By Stori Long
One of the first things mentalist Blake Adams assured his audience Saturday was that he is not a magician.
“I am not a psychic, or a fortune-teller,” Adams said. “I have no special powers. I use the five senses to create the illusion of a sixth.”
Despite this disclaimer, the audience of more than 50 people gathered in the Great Hall at George W. Truett Theological Seminary seemed no less mesmerized and amazed throughout Adam’s show.
“I think it’s so much better that he tells you up front that he is not a magician,” Fort Worth senior Jeremy Chasteen said. “The fact that he is using his senses and his power of observation is so much more impressive than just learning a trick.”
From the beginning of the show, Adams engaged the audience, calling unsuspecting volunteers onto the stage to assist him in his illusions. Using his five senses by reading expressions, voice inflections and movement, Adams was able to correctly identify a number of things that seemed impossible for him to know, such as what a volunteer was thinking, picturing or drawing.
Among those in the audience was Mallory Homeyer, George W. Truett Theological Seminary graduate and Adams’ fiancée.
“He’s tried to explain them to me, but I have no idea how he does some of them,” Homeyer said. “But that’s OK. I like being in wonder.”
Aside from being a mentalist, Adams showed a flair for theatrics, building audience anticipation and tension.
One illusion in particular captivated audience members. A volunteer was in charge of placing a spike under one of five cups while another held up the tablecloth, blocking the view of the audience, all while Adams’ back was turned.
Adams then selected another volunteer and allowed the volunteer to guess where the spike was. Adams proceeded to go down the line of cups, slamming his hands down onto the cups. This tension was built even higher by the fact that Adams prefaced this trick with the statement that he has seen and known other illusionists who have “messed up” this trick before.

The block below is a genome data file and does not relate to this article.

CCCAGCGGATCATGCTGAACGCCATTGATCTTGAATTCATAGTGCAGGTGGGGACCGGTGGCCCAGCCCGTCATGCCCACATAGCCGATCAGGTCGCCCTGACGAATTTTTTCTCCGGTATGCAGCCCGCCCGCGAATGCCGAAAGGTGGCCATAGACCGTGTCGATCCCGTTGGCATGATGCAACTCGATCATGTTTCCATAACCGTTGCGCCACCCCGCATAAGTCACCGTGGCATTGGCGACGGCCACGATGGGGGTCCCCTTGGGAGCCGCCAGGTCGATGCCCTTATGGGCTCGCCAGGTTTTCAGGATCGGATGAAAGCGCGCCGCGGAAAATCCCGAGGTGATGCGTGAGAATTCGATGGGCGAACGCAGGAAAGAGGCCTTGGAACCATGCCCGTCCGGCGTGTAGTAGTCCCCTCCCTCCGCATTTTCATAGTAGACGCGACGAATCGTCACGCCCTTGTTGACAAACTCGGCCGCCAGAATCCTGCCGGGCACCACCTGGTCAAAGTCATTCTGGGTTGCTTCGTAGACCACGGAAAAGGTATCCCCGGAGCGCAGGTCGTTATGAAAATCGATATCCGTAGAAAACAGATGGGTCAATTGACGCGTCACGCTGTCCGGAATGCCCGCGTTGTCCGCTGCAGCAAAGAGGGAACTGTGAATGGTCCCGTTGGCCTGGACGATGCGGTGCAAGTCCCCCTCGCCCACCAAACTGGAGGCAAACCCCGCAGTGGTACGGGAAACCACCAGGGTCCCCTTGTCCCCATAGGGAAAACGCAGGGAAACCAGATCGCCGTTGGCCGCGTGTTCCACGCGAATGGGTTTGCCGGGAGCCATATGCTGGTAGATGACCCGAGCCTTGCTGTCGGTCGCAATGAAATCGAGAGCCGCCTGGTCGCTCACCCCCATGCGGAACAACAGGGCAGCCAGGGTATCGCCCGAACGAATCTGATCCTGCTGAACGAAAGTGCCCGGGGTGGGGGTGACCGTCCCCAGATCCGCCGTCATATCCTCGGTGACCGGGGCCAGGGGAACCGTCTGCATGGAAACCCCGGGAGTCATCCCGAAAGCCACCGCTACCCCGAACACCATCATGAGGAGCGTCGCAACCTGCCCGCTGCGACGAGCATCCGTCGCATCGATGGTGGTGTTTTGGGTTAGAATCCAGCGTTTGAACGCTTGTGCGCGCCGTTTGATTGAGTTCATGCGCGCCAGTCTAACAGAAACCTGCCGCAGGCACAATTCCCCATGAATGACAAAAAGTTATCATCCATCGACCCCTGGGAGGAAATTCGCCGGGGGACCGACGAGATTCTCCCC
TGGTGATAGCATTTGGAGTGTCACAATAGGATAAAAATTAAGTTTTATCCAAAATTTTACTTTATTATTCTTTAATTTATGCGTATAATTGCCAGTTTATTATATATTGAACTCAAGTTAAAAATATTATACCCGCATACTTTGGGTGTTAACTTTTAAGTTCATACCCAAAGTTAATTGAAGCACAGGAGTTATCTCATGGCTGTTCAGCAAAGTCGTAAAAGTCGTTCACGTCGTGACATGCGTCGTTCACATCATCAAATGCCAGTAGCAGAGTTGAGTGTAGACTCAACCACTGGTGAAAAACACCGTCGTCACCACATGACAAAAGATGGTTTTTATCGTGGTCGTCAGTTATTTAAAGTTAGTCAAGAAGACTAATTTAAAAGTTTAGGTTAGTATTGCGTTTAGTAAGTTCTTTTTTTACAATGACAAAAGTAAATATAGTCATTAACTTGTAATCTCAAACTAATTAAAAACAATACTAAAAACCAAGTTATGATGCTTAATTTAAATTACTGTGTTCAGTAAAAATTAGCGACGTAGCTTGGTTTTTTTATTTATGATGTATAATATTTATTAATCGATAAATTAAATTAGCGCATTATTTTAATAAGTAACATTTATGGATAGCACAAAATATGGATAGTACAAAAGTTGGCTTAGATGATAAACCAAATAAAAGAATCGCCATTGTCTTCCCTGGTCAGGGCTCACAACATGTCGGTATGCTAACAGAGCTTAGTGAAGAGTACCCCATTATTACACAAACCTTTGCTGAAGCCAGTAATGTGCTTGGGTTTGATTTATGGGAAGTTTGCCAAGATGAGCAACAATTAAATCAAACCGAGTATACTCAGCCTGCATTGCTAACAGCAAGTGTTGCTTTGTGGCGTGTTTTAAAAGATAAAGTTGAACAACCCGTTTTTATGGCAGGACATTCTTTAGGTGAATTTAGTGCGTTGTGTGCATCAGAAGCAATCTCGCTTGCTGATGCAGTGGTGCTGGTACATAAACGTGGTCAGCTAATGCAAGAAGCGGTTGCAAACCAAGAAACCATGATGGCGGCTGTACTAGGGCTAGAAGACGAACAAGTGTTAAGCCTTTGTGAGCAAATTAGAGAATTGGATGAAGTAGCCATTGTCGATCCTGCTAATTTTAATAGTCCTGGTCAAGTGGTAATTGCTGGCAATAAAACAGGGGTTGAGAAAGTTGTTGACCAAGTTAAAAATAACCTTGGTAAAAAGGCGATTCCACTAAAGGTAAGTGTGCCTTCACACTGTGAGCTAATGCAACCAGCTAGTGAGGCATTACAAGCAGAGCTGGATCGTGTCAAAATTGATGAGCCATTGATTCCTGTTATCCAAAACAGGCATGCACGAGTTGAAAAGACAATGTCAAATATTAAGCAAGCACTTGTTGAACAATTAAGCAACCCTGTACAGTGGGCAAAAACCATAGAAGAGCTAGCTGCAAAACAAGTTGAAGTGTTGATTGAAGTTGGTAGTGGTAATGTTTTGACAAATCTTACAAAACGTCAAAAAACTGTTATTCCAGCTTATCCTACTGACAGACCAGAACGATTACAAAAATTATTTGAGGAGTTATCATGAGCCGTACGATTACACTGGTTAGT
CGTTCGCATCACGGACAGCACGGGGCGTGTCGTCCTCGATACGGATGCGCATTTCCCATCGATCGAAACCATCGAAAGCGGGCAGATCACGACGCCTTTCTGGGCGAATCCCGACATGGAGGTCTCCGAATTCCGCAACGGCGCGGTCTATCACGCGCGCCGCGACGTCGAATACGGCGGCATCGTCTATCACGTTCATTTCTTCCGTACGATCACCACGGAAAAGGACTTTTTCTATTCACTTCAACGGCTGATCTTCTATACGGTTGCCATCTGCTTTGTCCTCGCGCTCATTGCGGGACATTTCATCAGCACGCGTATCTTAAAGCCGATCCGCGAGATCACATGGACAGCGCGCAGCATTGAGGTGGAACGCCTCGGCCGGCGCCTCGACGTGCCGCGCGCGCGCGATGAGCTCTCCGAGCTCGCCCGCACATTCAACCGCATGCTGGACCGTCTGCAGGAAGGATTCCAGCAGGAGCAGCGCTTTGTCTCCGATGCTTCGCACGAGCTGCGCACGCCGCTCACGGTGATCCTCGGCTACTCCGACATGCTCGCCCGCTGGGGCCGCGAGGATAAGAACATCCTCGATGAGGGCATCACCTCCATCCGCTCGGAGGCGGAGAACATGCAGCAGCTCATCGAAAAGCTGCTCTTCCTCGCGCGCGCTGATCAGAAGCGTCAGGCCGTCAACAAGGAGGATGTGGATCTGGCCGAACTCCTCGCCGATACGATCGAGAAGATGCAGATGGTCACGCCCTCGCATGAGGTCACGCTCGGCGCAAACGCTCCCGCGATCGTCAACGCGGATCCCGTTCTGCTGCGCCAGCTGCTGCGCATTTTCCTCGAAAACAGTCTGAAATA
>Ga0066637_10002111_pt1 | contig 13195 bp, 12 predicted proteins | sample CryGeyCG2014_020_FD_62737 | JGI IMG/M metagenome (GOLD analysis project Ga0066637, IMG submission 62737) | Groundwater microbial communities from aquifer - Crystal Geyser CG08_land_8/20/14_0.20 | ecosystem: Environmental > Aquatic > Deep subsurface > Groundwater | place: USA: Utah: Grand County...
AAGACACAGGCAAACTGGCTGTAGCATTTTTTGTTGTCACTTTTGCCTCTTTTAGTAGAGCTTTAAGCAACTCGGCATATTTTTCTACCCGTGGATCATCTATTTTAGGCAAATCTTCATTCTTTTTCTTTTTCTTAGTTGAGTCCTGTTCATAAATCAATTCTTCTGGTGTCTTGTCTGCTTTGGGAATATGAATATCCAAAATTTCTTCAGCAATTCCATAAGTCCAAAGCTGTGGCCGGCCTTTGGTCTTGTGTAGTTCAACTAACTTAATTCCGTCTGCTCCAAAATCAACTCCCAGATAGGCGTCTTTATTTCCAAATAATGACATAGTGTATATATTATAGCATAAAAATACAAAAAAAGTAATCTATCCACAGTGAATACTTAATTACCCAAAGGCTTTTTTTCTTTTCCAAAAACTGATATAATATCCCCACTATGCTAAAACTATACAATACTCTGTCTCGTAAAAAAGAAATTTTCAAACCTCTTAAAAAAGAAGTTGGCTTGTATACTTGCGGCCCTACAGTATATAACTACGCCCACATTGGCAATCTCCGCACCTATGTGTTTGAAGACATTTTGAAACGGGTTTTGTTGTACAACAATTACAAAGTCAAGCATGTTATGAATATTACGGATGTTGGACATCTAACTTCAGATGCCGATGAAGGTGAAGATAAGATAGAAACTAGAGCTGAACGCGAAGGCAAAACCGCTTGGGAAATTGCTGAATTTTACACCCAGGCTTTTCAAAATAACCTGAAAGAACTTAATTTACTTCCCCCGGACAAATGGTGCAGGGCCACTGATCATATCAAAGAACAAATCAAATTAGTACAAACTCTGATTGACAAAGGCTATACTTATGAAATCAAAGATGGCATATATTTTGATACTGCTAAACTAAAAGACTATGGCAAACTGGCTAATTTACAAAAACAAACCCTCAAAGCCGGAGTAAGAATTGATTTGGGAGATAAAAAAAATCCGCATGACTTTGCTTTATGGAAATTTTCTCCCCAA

“I hate the spike trick,” Homeyer said. “It makes me nervous every time.”
The audible gasps from the audience suggested a similar emotion to Homeyer’s during that particular part of the show.
“The stuff he does is completely mind blowing,” Houston junior Natalie Payne said. “I just can’t imagine how he is able to do some of the things that he does. He was incredible, and well worth the $7.”
The fee paid by all those who attended will go toward funding seminary students’ mission trip to Germany over spring break. The students will be working with youth who live on military bases. The seminary students will lead a youth leadership camp on their first weekend there and then travel to different bases throughout Germany.
“This is not just a ‘go see the castles kind of trip,’” said Dr. Amy Jacober, associate professor of practical theology and youth ministry at Truett, who will be going on the trip with the students.
“We are going over there to serve the youth of our military overseas.”
For those who missed the event and want a chance to see Blake Adams, see his fan page on Facebook for information on upcoming appearances. He also performs from 7 to 9 p.m. every Friday at Poppa Rollo’s Pizza on N. Valley Mills Drive.